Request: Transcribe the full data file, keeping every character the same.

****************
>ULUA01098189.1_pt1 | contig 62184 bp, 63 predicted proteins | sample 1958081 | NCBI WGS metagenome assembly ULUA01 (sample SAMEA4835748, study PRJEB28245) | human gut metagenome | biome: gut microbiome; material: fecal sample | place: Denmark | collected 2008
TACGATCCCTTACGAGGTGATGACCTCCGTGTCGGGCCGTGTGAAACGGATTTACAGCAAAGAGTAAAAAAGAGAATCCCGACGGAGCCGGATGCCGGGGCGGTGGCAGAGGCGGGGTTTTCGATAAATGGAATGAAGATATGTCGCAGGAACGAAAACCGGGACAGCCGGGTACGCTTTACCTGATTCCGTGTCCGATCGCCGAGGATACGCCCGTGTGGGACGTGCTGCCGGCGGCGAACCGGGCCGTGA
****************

>ULUA01098189.1_pt1 | contig 62184 bp, 63 predicted proteins | sample 1958081 | NCBI WGS metagenome assembly ULUA01 (sample SAMEA4835748, study PRJEB28245) | human gut metagenome | biome: gut microbiome; material: fecal sample | place: Denmark | collected 2008
TACGATCCCTTACGAGGTGATGACCTCCGTGTCGGGCCGTGTGAAACGGATTTACAGCAAAGAGTAAAAAAGAGAATCCCGACGGAGCCGGATGCCGGGGCGGTGGCAGAGGCGGGGTTTTCGATAAATGGAATGAAGATATGTCGCAGGAACGAAAACCGGGACAGCCGGGTACGCTTTACCTGATTCCGTGTCCGATCGCCGAGGATACGCCCGTGTGGGACGTGCTGCCGGCGGCGAACCGGGCCGTGA